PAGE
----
-56.2Ledge Drop OneIIIAccess Photo
-55.7Ledge Drop TwoIIIPhoto
-54.5PipelineIII+Photo Video
-53.8MercuryIVPhoto Video
-53.7NozzleIVPhoto Video
-53.6Let's Make a DealIIIPhoto
-51.0Paradise LedgeII+Access Playspot Photo Video
-48.8Grand Canyon of the GreenIIPhoto
-47.1Highway 169 BridgePhoto

Rapid Descriptions

Ledge Drop One (Class III, Mile -56.2)

Ledge Drop One

Ledge Drop One
Photo by Thomas O'Keefe В© taken 04/26/08 @ 890 cfs

Ledge Drop One is immediately downstream of the put-in. Normally you can find a good line by entering the right side and following the tongue.

Ledge Drop Two (Class III, Mile -55.7)

Ledge Drop Two

Ledge Drop Two
Photo of Jennie Goldberg by Thomas O'Keefe В© taken 04/27/08 @ 900 cfs

Just around the corner from the downstream access point in Kanaskat Palmer State Park you come to Ledge Drop Two. Follow the current around the left and then thread your way the hydraulic at the end.

Pipeline (Class III+, Mile -54.5)
Click Here For Video

Pipeline Rapid

Pipeline Rapid
Photo of Jennie Goldberg by Thomas O'Keefe В© taken 04/27/08 @ 900 cfs

Always a tricky one that has caused many flips. Generally follows the current around towards river left but then drive back to the right to avoid the hole at the bottom.

Mercury (Class IV, Mile -53.8)
Click Here For Video


Photo of Jennie Goldberg, Idamay Curtis, John Gangemi by Thomas O'Keefe В© taken 04/27/08 @ 900 cfs

Keep your eyes out for the powerlines overhead. As you pass under the powerlines and take the river right channel at a small island you will be at the top of Mercury. This marks the start of the most challenging half mile of whitewater on the run. To run Mercury take the right side and grab the eddy on river left to set up for the Nozzle.

Nozzle (Class IV, Mile -53.7)
Click Here For Video

The Nozzle

The Nozzle
Photo of Jennie Goldberg, Idamay Curtis, John Gangemi by Thomas O'Keefe В© @ 900 cfs

On the Nozzle it's important to line up for the center slot between the two large boulders. The far right slot has a severe pin hazard that has caused trouble.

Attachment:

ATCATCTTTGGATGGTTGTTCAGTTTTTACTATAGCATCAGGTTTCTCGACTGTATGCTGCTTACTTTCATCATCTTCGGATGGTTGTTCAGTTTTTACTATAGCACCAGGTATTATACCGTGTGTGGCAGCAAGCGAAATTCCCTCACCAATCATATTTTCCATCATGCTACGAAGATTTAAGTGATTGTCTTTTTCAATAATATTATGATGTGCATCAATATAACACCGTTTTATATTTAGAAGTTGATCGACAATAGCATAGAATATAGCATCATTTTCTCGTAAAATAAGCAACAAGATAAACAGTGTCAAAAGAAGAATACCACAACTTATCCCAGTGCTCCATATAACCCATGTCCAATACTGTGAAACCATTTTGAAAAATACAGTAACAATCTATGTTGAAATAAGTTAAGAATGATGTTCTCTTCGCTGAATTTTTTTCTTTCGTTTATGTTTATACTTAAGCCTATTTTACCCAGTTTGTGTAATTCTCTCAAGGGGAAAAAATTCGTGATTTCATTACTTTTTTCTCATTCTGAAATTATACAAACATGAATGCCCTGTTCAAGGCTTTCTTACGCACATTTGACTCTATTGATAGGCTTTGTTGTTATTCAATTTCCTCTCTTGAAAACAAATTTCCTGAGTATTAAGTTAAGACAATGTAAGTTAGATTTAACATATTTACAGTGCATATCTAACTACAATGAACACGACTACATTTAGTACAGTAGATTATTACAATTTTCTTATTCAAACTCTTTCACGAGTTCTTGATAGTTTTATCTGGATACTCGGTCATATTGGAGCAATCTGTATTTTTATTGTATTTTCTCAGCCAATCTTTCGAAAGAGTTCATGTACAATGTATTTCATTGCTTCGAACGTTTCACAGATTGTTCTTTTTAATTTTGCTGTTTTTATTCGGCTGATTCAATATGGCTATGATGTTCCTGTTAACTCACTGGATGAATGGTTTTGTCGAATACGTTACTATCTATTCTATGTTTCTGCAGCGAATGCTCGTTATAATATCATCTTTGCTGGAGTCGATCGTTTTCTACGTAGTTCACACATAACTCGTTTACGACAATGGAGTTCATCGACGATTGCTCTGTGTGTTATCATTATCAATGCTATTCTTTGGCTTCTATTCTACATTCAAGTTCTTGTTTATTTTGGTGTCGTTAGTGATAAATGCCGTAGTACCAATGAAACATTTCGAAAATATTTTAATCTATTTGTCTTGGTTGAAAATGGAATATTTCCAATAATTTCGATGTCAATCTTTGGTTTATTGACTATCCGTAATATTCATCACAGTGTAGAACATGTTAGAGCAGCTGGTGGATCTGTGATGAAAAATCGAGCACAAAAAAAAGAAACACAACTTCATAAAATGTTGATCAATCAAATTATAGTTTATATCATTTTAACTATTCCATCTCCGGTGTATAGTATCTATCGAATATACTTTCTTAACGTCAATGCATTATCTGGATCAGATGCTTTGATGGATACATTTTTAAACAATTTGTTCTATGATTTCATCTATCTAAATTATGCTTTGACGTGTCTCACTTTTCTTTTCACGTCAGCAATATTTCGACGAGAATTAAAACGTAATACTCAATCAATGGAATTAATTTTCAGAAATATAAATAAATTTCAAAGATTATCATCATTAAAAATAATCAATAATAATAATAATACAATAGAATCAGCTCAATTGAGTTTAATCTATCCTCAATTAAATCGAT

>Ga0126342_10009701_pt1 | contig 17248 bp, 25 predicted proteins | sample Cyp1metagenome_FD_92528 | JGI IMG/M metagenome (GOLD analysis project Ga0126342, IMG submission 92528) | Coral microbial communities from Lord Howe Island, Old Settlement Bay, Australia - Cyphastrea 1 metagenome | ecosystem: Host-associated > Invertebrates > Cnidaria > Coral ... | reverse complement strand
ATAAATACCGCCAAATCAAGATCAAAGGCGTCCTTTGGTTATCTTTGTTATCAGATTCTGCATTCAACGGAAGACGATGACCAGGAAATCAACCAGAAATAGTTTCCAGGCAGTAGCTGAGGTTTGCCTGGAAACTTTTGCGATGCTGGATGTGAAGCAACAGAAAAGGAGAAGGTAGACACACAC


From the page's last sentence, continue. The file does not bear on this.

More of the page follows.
Let's Make a Deal (Class III, Mile -53.6)

Let's Make a Deal

Let's Make a Deal
Photo of Jennie Goldberg by Thomas O'Keefe В© taken 04/27/08 @ 900 cfs

At lower flows this section is not much trouble but at higher flows things happen fast and hydraulics start to form around the large boulders downstream of the Nozzle. You have a couple slots to choose from.


One of the most scenic sections of the river is a nice float as after you pass under Franklin Bridge.

Paradise Ledge (Class II+, Mile -51.0)
Click Here For Video

Ducky at Paradise

Ducky at Paradise
Photo by Tom O'Keefe taken 3MAY03 @ 1100 cfs

A fun play spot around 1400 cfs. Some come here for park and play.

Grand Canyon of the Green (Class II, Mile -48.8)

Grand Canyon of the Green

Grand Canyon of the Green
Photo of Idamay Curtis by Thomas O'Keefe В© taken 04/27/08 @ 900 cfs

One of the most beautiful sections of the Lower Green

Highway 169 Bridge

Highway 169 Bridge

Highway 169 Bridge
Photo by Thomas O'Keefe В© taken 04/27/08 @ 900 cfs

As you pass under the bridge it's another 2 miles down to the take-out at Flaming Geyser State Park.

User Comments

Users can submit comments.
April 15 2018 (95 days ago)
slsdopey (159868)
Ran Green today (4/15/2018) @2980 cfs. No wood blocking entire section of river; although there are
some spots with wood. All can be avoided.
October 30 2017 (262 days ago)
shanna (150424)
Upper Gorge Section - Wood hazard in the "Cleaver" (right side of the island), you can still
squeeze by it on the left, but the wood is not going anywhere soon and it's tight. Best to just
stay left of the island to avoid the criss-crossed logs
October 30 2017 (262 days ago)
shanna (150424)
Wood hazard in "Coal Car" rapid is clear as of 10/29/17, the wood has moved below the rapid in the
flats above "Kay's Landing".. you can get by it on the left.
October 29 2017 (263 days ago)
Joe SauveDetails
Wood hazard in the lower gorge: A couple rapids below Paradise Ledge in "coal car" rapids there is
a tree blocking the main channel. It spans from a large rock on the right to a large rock on the